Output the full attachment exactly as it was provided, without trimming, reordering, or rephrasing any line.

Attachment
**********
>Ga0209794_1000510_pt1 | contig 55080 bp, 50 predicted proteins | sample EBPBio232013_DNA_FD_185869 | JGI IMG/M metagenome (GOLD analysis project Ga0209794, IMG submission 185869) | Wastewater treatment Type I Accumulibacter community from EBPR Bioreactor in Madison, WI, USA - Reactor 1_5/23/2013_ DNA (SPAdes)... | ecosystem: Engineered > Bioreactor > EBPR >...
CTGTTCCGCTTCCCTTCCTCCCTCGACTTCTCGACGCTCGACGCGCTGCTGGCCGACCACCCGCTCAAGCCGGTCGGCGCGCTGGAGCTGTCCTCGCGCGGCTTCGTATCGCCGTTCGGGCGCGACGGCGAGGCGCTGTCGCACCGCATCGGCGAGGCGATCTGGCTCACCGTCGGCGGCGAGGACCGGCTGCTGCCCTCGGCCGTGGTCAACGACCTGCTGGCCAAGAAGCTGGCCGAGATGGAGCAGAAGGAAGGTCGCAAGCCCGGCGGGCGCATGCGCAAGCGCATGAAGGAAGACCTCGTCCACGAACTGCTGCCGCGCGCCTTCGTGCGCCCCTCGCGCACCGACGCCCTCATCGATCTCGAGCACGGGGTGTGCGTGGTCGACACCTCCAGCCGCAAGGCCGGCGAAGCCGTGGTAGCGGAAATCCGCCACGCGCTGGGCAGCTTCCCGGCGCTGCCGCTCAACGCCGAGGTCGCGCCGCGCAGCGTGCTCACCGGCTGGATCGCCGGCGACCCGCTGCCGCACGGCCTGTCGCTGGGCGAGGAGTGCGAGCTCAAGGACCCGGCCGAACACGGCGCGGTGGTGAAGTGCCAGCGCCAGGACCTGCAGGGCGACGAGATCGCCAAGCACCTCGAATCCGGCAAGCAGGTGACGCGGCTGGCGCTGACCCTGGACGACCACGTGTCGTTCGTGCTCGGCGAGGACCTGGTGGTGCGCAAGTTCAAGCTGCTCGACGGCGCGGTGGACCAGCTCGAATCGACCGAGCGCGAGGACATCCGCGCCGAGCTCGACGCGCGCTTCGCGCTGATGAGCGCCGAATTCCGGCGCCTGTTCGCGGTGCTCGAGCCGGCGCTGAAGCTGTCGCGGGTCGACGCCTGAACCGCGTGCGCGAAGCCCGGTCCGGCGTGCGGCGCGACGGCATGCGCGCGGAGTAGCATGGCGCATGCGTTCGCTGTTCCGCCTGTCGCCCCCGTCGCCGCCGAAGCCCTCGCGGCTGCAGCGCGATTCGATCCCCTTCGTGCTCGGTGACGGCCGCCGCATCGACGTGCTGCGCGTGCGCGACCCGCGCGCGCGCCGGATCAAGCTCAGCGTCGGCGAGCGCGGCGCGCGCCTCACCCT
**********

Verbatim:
>Ga0209794_1000510_pt1 | contig 55080 bp, 50 predicted proteins | sample EBPBio232013_DNA_FD_185869 | JGI IMG/M metagenome (GOLD analysis project Ga0209794, IMG submission 185869) | Wastewater treatment Type I Accumulibacter community from EBPR Bioreactor in Madison, WI, USA - Reactor 1_5/23/2013_ DNA (SPAdes)... | ecosystem: Engineered > Bioreactor > EBPR >...
CTGTTCCGCTTCCCTTCCTCCCTCGACTTCTCGACGCTCGACGCGCTGCTGGCCGACCACCCGCTCAAGCCGGTCGGCGCGCTGGAGCTGTCCTCGCGCGGCTTCGTATCGCCGTTCGGGCGCGACGGCGAGGCGCTGTCGCACCGCATCGGCGAGGCGATCTGGCTCACCGTCGGCGGCGAGGACCGGCTGCTGCCCTCGGCCGTGGTCAACGACCTGCTGGCCAAGAAGCTGGCCGAGATGGAGCAGAAGGAAGGTCGCAAGCCCGGCGGGCGCATGCGCAAGCGCATGAAGGAAGACCTCGTCCACGAACTGCTGCCGCGCGCCTTCGTGCGCCCCTCGCGCACCGACGCCCTCATCGATCTCGAGCACGGGGTGTGCGTGGTCGACACCTCCAGCCGCAAGGCCGGCGAAGCCGTGGTAGCGGAAATCCGCCACGCGCTGGGCAGCTTCCCGGCGCTGCCGCTCAACGCCGAGGTCGCGCCGCGCAGCGTGCTCACCGGCTGGATCGCCGGCGACCCGCTGCCGCACGGCCTGTCGCTGGGCGAGGAGTGCGAGCTCAAGGACCCGGCCGAACACGGCGCGGTGGTGAAGTGCCAGCGCCAGGACCTGCAGGGCGACGAGATCGCCAAGCACCTCGAATCCGGCAAGCAGGTGACGCGGCTGGCGCTGACCCTGGACGACCACGTGTCGTTCGTGCTCGGCGAGGACCTGGTGGTGCGCAAGTTCAAGCTGCTCGACGGCGCGGTGGACCAGCTCGAATCGACCGAGCGCGAGGACATCCGCGCCGAGCTCGACGCGCGCTTCGCGCTGATGAGCGCCGAATTCCGGCGCCTGTTCGCGGTGCTCGAGCCGGCGCTGAAGCTGTCGCGGGTCGACGCCTGAACCGCGTGCGCGAAGCCCGGTCCGGCGTGCGGCGCGACGGCATGCGCGCGGAGTAGCATGGCGCATGCGTTCGCTGTTCCGCCTGTCGCCCCCGTCGCCGCCGAAGCCCTCGCGGCTGCAGCGCGATTCGATCCCCTTCGTGCTCGGTGACGGCCGCCGCATCGACGTGCTGCGCGTGCGCGACCCGCGCGCGCGCCGGATCAAGCTCAGCGTCGGCGAGCGCGGCGCGCGCCTCACCCT